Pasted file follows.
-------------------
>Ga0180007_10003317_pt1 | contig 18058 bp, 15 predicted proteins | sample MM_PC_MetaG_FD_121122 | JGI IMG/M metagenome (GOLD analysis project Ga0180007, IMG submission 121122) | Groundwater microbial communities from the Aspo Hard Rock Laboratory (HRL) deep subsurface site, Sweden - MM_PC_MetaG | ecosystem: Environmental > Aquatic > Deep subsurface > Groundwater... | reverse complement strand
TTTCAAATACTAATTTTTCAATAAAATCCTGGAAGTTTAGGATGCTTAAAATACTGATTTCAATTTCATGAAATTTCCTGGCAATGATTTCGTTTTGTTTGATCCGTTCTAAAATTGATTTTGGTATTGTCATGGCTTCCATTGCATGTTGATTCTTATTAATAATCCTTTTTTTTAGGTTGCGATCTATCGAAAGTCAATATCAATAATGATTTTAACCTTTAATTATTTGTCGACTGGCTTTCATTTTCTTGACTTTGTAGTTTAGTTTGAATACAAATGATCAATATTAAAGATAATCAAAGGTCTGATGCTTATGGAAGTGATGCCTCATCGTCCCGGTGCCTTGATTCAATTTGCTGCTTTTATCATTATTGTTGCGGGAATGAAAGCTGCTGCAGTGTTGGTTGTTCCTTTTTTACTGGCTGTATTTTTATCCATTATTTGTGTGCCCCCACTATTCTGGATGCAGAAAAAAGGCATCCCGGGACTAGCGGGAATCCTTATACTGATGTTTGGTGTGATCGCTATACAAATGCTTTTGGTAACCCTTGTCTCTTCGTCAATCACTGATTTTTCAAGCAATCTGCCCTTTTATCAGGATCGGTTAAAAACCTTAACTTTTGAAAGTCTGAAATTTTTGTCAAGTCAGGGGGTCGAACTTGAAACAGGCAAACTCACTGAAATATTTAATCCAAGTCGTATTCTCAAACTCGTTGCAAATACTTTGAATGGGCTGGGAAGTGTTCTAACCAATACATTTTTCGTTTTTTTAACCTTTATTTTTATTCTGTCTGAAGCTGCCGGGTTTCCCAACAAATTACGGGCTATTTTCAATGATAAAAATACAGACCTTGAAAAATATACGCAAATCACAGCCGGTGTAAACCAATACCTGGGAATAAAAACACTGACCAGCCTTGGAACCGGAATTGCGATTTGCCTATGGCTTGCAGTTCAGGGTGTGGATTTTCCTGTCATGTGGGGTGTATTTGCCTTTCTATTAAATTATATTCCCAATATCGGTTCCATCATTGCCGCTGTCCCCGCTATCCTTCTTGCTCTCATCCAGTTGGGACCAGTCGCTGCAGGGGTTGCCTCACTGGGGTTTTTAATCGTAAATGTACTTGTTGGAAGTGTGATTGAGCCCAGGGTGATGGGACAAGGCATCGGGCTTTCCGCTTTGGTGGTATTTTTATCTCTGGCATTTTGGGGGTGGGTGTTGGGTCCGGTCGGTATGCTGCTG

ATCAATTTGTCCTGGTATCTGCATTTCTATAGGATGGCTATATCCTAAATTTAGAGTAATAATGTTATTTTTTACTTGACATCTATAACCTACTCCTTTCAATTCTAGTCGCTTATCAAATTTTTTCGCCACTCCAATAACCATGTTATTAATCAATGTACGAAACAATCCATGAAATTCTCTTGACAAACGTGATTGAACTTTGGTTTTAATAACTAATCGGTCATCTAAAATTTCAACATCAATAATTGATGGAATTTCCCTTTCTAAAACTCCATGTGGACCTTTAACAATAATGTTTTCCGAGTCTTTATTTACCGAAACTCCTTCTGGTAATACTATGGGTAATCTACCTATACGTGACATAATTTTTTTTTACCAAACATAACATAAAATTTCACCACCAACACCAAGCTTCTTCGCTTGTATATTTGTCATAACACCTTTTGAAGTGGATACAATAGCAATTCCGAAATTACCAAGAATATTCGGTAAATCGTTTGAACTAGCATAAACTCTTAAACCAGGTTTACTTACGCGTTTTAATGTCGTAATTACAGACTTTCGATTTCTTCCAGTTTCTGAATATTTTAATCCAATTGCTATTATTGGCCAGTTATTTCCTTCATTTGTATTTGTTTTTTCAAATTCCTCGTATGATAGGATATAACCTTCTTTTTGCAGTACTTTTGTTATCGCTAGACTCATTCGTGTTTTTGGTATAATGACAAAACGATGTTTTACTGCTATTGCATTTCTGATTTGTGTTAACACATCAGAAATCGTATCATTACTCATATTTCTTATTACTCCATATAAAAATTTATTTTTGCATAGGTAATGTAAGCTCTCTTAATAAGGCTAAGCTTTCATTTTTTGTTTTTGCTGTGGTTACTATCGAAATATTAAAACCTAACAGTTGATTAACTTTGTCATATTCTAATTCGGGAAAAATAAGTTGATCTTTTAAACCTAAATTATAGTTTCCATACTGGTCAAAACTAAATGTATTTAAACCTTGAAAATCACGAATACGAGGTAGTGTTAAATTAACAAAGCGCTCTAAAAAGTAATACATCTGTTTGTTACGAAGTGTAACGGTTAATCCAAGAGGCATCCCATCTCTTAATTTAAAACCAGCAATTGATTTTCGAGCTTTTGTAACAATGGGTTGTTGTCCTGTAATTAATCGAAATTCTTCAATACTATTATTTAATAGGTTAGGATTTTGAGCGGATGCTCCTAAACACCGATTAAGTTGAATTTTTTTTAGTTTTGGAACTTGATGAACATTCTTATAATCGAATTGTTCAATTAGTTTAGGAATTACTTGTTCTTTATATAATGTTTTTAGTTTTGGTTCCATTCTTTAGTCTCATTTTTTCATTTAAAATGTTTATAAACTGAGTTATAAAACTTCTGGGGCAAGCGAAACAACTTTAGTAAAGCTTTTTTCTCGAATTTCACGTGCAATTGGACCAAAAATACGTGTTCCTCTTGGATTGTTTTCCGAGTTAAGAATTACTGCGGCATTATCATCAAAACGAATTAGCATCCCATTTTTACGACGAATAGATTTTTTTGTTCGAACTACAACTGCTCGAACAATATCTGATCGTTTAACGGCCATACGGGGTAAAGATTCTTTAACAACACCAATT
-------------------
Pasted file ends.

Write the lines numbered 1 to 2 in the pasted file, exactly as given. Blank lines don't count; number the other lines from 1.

>Ga0180007_10003317_pt1 | contig 18058 bp, 15 predicted proteins | sample MM_PC_MetaG_FD_121122 | JGI IMG/M metagenome (GOLD analysis project Ga0180007, IMG submission 121122) | Groundwater microbial communities from the Aspo Hard Rock Laboratory (HRL) deep subsurface site, Sweden - MM_PC_MetaG | ecosystem: Environmental > Aquatic > Deep subsurface > Groundwater... | reverse complement strand
TTTCAAATACTAATTTTTCAATAAAATCCTGGAAGTTTAGGATGCTTAAAATACTGATTTCAATTTCATGAAATTTCCTGGCAATGATTTCGTTTTGTTTGATCCGTTCTAAAATTGATTTTGGTATTGTCATGGCTTCCATTGCATGTTGATTCTTATTAATAATCCTTTTTTTTAGGTTGCGATCTATCGAAAGTCAATATCAATAATGATTTTAACCTTTAATTATTTGTCGACTGGCTTTCATTTTCTTGACTTTGTAGTTTAGTTTGAATACAAATGATCAATATTAAAGATAATCAAAGGTCTGATGCTTATGGAAGTGATGCCTCATCGTCCCGGTGCCTTGATTCAATTTGCTGCTTTTATCATTATTGTTGCGGGAATGAAAGCTGCTGCAGTGTTGGTTGTTCCTTTTTTACTGGCTGTATTTTTATCCATTATTTGTGTGCCCCCACTATTCTGGATGCAGAAAAAAGGCATCCCGGGACTAGCGGGAATCCTTATACTGATGTTTGGTGTGATCGCTATACAAATGCTTTTGGTAACCCTTGTCTCTTCGTCAATCACTGATTTTTCAAGCAATCTGCCCTTTTATCAGGATCGGTTAAAAACCTTAACTTTTGAAAGTCTGAAATTTTTGTCAAGTCAGGGGGTCGAACTTGAAACAGGCAAACTCACTGAAATATTTAATCCAAGTCGTATTCTCAAACTCGTTGCAAATACTTTGAATGGGCTGGGAAGTGTTCTAACCAATACATTTTTCGTTTTTTTAACCTTTATTTTTATTCTGTCTGAAGCTGCCGGGTTTCCCAACAAATTACGGGCTATTTTCAATGATAAAAATACAGACCTTGAAAAATATACGCAAATCACAGCCGGTGTAAACCAATACCTGGGAATAAAAACACTGACCAGCCTTGGAACCGGAATTGCGATTTGCCTATGGCTTGCAGTTCAGGGTGTGGATTTTCCTGTCATGTGGGGTGTATTTGCCTTTCTATTAAATTATATTCCCAATATCGGTTCCATCATTGCCGCTGTCCCCGCTATCCTTCTTGCTCTCATCCAGTTGGGACCAGTCGCTGCAGGGGTTGCCTCACTGGGGTTTTTAATCGTAAATGTACTTGTTGGAAGTGTGATTGAGCCCAGGGTGATGGGACAAGGCATCGGGCTTTCCGCTTTGGTGGTATTTTTATCTCTGGCATTTTGGGGGTGGGTGTTGGGTCCGGTCGGTATGCTGCTG